Perhaps the most romantic possibility in all of Norway is a journey: the coastal voyage offered by Hurtigruten. You can fly from the southern cities to the north, but why not partake of this one-of-a-kind expedition? Carrying you from the pleasures of Bergen or Oslo to the splendors of the north, it’s a very special cruise, heading up the coastline of this long, narrow country, carrying you from village to village. It starts with the ships themselves, some offering Art Deco décor, Jacuzzis, or suites with bay windows, perfect for snuggling up in your room while the astounding scenery passes by in everchanging splendor—and what scenery it is! Narrow fjords flanked by mountains. Tiny islands set in a shimmering sea. Glaciers rising straight from the ocean. Jagged peaks covered in rows of deep green pines. Farmland set like emerald jewels in a windswept and unbelievably isolated plain. You’ll venture from the Art Nouveau town of Alesund to the venerable Trondheim, Norway’s first capital and a visual feast of ancient wooden buildings, Gothic cathedral, and placid harbor. From these charms it’s on to the Lofotens through fjords teeming with swooping birds to the far-north outpost of Kirkenes, near the Russian border.

Whatever awakens your sense of romance, Hurtigruten has something for you. Wildlife lovers can join a polar bear or whale-watching cruise. Epicures love the Gastronomy in a Musical Framework voyage, with gourmet dining, wine and aquavit tastings, and even a midnight concert in Tromsø’s Arctic Cathedral. Want to explore another culture? The Sami Encounter reveals the unique world of this northern people, combining the coastal splendors with visits to a reindeer farm and an overnight in a Sami village.

Remember what I said about the midnight sun? Imagine experiencing the amazement from the sea, with nothing between the two of you and the now-sinking, now-rising orb but the glittering waters tinged with crimson, magenta, and flamingo-hued swirls. You don’t have to cruise in summer to witness miraculous spectral scenes, either: an autumn/winter voyage brings you face to face with that most incredible of phenomena: the Aurora Borealis, or Northern Lights. If you’re lucky enough to catch it, you won’t forget it. As you’re watching the deep blue sky, suddenly a shimmer of green appears, tinged with gold. Stripes of cream and pink appear, then vanish. Swirls of color tease you with their evanescence and then are gone. Pastel “comets” dance through the sky in a bold and beautiful array of light that’s as astounding as it is ephemeral.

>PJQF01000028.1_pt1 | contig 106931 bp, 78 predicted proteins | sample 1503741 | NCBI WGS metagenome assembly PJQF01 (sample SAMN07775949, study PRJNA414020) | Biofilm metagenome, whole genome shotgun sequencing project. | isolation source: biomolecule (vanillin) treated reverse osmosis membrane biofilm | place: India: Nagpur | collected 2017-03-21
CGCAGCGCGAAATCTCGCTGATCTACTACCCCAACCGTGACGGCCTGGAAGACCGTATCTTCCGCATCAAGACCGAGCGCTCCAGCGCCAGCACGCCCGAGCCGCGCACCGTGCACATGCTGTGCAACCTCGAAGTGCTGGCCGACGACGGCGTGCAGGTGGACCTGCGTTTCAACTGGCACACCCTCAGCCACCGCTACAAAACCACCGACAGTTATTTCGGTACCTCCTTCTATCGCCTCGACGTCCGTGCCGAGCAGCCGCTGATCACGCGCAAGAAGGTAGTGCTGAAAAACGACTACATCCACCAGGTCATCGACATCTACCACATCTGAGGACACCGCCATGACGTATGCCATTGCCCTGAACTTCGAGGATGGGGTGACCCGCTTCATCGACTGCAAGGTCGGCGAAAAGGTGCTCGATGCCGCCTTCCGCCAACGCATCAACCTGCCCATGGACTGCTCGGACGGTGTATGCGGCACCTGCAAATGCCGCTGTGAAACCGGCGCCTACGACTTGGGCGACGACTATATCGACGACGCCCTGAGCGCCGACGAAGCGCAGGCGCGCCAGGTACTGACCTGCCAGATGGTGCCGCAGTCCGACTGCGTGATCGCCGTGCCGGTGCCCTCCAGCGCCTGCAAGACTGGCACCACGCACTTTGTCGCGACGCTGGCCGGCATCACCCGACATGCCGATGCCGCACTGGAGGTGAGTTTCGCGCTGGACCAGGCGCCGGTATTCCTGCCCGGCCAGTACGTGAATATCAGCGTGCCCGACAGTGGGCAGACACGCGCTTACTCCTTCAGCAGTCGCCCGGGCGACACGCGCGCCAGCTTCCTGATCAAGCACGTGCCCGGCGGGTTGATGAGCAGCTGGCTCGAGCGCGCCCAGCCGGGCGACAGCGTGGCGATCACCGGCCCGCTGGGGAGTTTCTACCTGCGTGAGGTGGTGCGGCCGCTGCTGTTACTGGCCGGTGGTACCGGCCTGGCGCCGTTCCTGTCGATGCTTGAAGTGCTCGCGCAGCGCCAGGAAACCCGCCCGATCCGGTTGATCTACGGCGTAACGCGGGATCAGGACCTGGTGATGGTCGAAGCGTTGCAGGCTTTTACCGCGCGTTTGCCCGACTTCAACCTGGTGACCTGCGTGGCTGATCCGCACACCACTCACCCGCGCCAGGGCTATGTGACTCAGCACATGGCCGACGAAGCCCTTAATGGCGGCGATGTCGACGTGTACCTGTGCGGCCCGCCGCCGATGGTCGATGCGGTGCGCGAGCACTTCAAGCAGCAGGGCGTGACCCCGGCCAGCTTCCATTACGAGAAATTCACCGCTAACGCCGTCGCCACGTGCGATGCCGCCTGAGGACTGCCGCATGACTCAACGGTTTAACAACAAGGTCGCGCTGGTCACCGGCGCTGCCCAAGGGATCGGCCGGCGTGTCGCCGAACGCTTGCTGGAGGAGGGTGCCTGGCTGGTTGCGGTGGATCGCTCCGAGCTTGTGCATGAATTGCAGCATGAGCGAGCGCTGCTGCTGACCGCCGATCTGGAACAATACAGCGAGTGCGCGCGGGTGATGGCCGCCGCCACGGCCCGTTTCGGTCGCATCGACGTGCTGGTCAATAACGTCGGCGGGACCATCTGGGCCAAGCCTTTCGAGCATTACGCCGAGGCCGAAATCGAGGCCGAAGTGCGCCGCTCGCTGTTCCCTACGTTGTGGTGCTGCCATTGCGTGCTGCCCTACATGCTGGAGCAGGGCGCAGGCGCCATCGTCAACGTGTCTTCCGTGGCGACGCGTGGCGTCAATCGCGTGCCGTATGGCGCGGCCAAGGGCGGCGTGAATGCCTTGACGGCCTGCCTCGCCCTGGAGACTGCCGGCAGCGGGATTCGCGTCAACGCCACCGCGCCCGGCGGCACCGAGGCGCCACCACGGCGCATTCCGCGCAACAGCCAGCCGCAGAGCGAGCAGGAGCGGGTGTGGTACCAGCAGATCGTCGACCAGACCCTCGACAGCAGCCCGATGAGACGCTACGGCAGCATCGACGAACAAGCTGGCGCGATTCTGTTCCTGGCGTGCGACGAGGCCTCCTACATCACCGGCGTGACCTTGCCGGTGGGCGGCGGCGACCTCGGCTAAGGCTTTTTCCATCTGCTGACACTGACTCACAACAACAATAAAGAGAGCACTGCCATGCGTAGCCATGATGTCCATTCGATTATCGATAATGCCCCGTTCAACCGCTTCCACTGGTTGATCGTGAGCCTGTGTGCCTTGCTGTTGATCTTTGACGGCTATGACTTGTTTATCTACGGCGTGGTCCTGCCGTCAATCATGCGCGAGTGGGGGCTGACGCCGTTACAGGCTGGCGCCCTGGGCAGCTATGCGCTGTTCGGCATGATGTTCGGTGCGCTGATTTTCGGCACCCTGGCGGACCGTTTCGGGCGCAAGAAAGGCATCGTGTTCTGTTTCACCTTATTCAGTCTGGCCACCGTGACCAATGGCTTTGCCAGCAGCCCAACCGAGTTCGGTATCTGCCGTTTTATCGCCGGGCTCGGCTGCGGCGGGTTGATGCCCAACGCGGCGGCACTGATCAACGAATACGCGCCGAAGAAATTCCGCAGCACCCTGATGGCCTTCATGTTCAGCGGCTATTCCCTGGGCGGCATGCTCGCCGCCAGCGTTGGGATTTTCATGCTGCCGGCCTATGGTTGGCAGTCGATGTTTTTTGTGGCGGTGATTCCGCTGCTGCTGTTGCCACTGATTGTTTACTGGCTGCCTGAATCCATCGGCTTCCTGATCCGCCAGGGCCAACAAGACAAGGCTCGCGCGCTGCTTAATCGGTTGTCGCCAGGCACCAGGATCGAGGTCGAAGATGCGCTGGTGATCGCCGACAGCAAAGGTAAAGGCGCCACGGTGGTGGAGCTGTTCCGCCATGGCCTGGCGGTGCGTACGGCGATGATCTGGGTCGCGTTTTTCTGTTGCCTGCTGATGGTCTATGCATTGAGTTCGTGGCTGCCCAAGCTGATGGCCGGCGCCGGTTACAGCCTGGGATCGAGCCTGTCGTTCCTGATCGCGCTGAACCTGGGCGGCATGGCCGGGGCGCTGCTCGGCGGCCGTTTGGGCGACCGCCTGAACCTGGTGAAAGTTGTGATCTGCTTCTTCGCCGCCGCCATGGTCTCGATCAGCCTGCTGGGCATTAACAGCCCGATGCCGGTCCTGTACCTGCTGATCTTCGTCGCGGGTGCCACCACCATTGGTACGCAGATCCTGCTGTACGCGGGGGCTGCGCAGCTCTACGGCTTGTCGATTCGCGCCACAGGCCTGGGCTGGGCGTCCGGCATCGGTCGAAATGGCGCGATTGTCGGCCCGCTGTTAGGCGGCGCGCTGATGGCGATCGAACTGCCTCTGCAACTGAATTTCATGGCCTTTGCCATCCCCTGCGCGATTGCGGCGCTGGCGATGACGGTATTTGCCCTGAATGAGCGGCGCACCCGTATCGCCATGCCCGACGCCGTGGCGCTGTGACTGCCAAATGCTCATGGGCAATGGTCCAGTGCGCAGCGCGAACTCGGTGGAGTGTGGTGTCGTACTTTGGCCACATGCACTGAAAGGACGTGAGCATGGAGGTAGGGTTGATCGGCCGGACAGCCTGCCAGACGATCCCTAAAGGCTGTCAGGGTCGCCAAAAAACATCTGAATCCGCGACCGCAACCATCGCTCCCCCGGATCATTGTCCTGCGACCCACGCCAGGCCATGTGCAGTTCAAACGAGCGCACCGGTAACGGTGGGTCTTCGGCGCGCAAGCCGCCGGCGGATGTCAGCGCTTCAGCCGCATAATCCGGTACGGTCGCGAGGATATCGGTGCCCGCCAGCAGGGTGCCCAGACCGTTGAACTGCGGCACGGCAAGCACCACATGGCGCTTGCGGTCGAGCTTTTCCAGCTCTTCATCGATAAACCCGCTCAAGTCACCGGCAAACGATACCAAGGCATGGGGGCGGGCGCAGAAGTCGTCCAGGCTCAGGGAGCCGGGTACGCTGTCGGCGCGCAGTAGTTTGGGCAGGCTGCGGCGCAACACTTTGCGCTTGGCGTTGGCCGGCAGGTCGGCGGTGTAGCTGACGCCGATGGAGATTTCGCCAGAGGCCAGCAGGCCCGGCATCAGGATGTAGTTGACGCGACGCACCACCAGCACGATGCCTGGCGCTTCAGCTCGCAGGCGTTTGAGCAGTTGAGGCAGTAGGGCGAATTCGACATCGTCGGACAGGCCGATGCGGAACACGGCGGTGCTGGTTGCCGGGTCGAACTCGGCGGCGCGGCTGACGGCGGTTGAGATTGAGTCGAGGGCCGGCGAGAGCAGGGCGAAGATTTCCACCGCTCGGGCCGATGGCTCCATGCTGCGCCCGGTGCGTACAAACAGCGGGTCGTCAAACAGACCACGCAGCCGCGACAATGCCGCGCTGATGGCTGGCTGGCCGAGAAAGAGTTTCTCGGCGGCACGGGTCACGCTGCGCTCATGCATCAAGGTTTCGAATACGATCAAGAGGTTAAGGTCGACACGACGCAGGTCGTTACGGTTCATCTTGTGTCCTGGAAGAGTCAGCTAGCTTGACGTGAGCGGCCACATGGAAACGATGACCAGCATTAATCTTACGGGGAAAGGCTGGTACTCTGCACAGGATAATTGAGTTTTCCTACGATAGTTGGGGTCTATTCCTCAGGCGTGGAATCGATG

When it’s over you’ll wonder: did I really see this, or was it the fevered working of my romantic imagination? It’s a question you might well ask yourself about Norway in general, where the most fantastic of sights is the rule rather than the exception. I think, in the end, what gives Norway its ultra-romantic quality is the sense of sheer, overwhelming spectacle, whether it’s a summer cruise through a leafy fjord or a winter voyage to the Northern Lights. Seemingly perched on the edge of the world, there’s a sense of going places no human has ever gone before, even though the more realistic side of you knows you’re hardly the first to have visited. Put aside that realistic self. It has no place in Norway. Let your imagination flourish. Let yourself become a contemplative and utterly unworldly dreamer.

That’s the effect Norway has on the soul (and no, I don’t use the word “soul” lightly). If there’s a romantic in you, Norway will awaken it. If there isn’t, Norway will create one. There’s no underestimating its power, and no resisting its force. Lose yourself in the romance, since you’re going to fall under its spell eventually.

In June 2008, Norway became the sixth country in the world to legalize same-sex marriage, converting its former civil partnership laws into official marriage. Check out this statement by Minister of Children and Equality Anniken Huitfeldt: “This Act recognizes that homosexual and heterosexual partnerships are of equal value and that they are based on the same values.” Could we have said it more succinctly? The act goes even further than many countries, putting gay couples on an equal par with straight ones for adoption, and granting lesbian couples equal rights to assisted fertilization.